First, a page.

In many ways, the 2014 Steelers' defense can lay their woes at the feet of Mike Shanahan. Yes, it has all largely been his fault.
In Week 1, the Cleveland Browns entered the second half at Heinz Field on the precipice of a humiliating blowout, if not there already. But they leaned on their running game to spark a thrilling second-half comeback, and although it would ultimately fall just short, it was one hell of a spark.
The Browns well-executed zone running gashed the Steelers' defense to the tune of 183 yards and some ungodly YPC numbers for their running backs. In short, the Steelers' defense was thoroughly humiliated and the lesson was well and truly learned that stopping a zone run, especially the outside stretch, was going to be a problem.
The Browns' offensive coordinator, the mastermind behind what has been a surprisingly efficient offense, is Kyle Shanahan. No prizes for guessing, but he's Mike Shanahan's son. Some of you might recall that Mike Shanahan popularized zone running in the NFL way back when, in 1995 with the Denver Broncos. Shanahan Sr. and his offensive line coach Alex Gibbs employed a zone-running scheme to devastating effect, winning two Super Bowls and making household names out of running backs like Terrell Davis and Clinton Portis. Thanks to their success, zone running is now featured in nearly every offensive playbook in the NFL.
Returning to the present day, Kyle obviously learned the tricks of the trade from his father (and another guy who we'll get to) and subsequently used those zone-running tricks to punish the Steelers in Week 1.
In Week 2, the Steelers were felled by the Ravens in a divisional curb-stomping. In the emergence of a trend, the Steelers gave up 150+ yards to another zone-running team whose offensive coordinator is the "other guy" I alluded to above, Gary Kubiak.
Kubiak's ties with the Shanahan clan go way back to when they were both coaching on the 1994 San Francisco 49ers team. When Shanahan went on to become the head coach of the Broncos in 1995, he would take Kubiak with him as offensive coordinator and quarterbacks coach. This is when Kubiak would learn all he needed to know about a successful zone-running scheme, lessons he would keep with him and install when he got his first head coaching job, which just so happened to be with the Steelers' opponents tonight, the Houston Texans.
In a "ain't it funny how things work out" twist, Kubiac signed Mike Shanahan's son Kyle to be wide receivers coach during his second year on the job in Houston (2006). Kyle would further his instruction in the art of zone running while steadily working his way up toward the offensive coordinator's job, a position he would hold from 2008-2009, before stopping over in Washington with his father and, ultimately, humiliating the Steelers' defense again in Week 6 of the 2014 season.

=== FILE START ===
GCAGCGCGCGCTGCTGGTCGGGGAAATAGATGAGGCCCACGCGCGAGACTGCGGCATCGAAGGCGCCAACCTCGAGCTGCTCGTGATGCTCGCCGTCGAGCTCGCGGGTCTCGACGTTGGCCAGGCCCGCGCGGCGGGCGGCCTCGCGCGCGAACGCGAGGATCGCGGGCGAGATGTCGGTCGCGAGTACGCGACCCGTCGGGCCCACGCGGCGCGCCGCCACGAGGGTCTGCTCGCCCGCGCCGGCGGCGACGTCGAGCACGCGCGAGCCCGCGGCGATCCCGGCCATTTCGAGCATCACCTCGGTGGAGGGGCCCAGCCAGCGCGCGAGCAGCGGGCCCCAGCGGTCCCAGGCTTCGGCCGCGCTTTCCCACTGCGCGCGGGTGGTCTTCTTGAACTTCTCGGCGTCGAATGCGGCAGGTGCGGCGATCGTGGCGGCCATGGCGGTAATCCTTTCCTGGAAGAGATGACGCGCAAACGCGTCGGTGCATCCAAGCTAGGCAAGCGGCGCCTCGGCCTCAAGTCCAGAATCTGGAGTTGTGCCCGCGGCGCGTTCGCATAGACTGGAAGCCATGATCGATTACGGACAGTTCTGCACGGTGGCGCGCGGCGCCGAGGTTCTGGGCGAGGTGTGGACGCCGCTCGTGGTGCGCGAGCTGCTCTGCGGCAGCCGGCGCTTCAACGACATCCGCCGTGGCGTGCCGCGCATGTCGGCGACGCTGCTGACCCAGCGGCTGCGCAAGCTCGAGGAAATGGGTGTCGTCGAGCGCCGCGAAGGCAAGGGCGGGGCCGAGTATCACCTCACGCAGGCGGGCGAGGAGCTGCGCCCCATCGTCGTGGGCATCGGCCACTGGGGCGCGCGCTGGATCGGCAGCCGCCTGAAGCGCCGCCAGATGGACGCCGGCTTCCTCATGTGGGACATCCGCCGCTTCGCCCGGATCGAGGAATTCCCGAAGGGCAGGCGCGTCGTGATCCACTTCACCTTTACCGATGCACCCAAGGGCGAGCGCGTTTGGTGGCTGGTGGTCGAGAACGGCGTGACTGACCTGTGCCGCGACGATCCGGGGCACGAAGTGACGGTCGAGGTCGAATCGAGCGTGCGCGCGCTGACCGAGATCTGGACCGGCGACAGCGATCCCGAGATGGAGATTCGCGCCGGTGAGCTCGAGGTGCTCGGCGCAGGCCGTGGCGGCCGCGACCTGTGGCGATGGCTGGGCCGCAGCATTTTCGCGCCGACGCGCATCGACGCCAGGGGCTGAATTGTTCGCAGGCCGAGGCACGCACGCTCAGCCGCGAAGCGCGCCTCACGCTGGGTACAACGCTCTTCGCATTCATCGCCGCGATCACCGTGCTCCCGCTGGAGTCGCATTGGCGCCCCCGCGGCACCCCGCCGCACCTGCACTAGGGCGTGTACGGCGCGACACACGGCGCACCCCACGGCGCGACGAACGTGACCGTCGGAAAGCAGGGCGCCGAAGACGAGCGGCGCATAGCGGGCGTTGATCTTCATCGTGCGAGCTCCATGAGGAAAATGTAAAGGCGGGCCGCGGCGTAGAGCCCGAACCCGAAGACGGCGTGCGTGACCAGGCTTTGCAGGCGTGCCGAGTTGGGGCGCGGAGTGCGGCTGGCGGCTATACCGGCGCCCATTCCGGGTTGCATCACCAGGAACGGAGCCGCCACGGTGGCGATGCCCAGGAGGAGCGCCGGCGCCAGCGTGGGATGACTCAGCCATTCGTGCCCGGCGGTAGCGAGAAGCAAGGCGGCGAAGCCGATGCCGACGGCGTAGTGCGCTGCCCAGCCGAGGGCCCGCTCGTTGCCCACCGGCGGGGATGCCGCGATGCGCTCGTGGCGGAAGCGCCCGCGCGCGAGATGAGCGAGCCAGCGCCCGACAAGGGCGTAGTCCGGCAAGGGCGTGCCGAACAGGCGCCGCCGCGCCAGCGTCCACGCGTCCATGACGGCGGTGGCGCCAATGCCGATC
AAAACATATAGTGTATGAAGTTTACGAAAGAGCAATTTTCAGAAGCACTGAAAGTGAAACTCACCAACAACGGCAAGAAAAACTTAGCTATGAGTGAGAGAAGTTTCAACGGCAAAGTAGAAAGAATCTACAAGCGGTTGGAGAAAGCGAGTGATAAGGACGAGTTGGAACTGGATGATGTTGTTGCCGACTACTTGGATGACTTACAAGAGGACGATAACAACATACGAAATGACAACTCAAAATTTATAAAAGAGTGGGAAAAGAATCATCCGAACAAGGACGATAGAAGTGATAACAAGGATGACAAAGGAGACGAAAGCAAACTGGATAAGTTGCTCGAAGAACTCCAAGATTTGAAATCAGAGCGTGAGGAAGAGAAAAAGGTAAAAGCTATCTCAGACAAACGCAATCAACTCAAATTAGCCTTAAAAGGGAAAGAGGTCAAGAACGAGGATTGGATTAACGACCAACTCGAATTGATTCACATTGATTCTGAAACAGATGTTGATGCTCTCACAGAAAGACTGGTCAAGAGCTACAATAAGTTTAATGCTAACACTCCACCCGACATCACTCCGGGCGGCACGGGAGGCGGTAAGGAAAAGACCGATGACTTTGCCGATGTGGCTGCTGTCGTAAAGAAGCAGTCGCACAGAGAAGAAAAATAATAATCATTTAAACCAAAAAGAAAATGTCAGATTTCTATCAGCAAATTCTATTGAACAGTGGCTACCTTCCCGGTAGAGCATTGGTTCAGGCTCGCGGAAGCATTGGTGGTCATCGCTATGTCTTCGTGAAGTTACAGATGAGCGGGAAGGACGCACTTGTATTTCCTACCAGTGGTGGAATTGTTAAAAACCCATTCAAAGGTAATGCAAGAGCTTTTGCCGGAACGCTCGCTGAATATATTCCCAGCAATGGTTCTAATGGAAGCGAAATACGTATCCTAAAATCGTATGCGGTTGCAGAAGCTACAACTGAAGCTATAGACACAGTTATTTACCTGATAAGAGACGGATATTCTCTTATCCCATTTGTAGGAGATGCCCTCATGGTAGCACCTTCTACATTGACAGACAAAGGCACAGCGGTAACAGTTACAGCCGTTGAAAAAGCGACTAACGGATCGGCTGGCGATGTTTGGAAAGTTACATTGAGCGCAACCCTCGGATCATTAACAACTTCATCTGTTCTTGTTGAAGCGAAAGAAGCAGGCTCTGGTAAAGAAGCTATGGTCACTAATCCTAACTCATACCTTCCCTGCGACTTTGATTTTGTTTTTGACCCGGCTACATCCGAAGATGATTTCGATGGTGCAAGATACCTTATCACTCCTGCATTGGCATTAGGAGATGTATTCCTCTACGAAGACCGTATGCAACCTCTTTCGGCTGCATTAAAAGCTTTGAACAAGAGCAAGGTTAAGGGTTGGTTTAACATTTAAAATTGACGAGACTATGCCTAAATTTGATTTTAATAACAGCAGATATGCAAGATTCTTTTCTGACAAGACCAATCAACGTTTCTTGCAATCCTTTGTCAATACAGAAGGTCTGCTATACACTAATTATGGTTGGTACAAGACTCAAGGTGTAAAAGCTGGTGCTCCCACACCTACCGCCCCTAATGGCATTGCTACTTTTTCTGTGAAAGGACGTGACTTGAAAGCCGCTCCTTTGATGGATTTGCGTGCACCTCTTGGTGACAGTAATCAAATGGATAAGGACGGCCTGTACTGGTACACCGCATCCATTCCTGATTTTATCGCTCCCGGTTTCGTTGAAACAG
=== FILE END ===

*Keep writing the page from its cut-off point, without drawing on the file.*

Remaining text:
In the early going of the Steelers' Week 6 tilt with the Browns, everything was going well with stopping the run. Through discipline and execution, the Steelers defense shut down the Browns' zone-running offense for the entire first quarter. But it all quickly went to hell. The final result was a 31-10 whipping, with the Browns racking up 153 yards on the ground.
So, in total, the Steelers have given up approximately a combined 556 yards in three games to teams who employ zone running extensively.
So what's the common theme here? It's Mike Shanahan; it's all his fault. Forget Cortez Allen as the scapegoat, it's Shanahan. Cam Thomas couldn't move a doctor's appointment? No matter, it's still Shanahan's fault.
But despite how terrible the Steelers' defense has been against this running scheme, and again especially against the outside zone stretch, they still have a chance to redeem themselves. They still have a chance to exorcise the demons of Mike Shanahan.
The Texans are a zone-running team and a good one at that. Sure they do other stuff, but owing to the legacy of their former head coach Gary Kubiak and the kind of roster he built, they're still primarily a zone-running team. They have one of the best one-cut runners in the NFL in Arian Foster and he's second in the AFC in rushing yards behind the Steelers' Le'Veon Bell.
I see no earthly reason why the Texans won't run the ball over and over and over, stretching it left and right until the Steelers defense steps up and proves they can stop it.
You only get so many chances in the NFL to prove a point and, if the Steelers allow another zone-running team to rack up 150+ yards, they will surely have failed to make theirs. Or rather, they will have made the point emphatically clear that they can't stop a zone run no matter how much time and coaching they commit to it.
In this sad scenario and as Halloween approaches, the ghost of the still-living Mike Shanahan continues to roam the sidelines haunting the 2014 Steelers defense, whilst Terrell Davis makes it into the Hall of Fame before Jerome Bettis.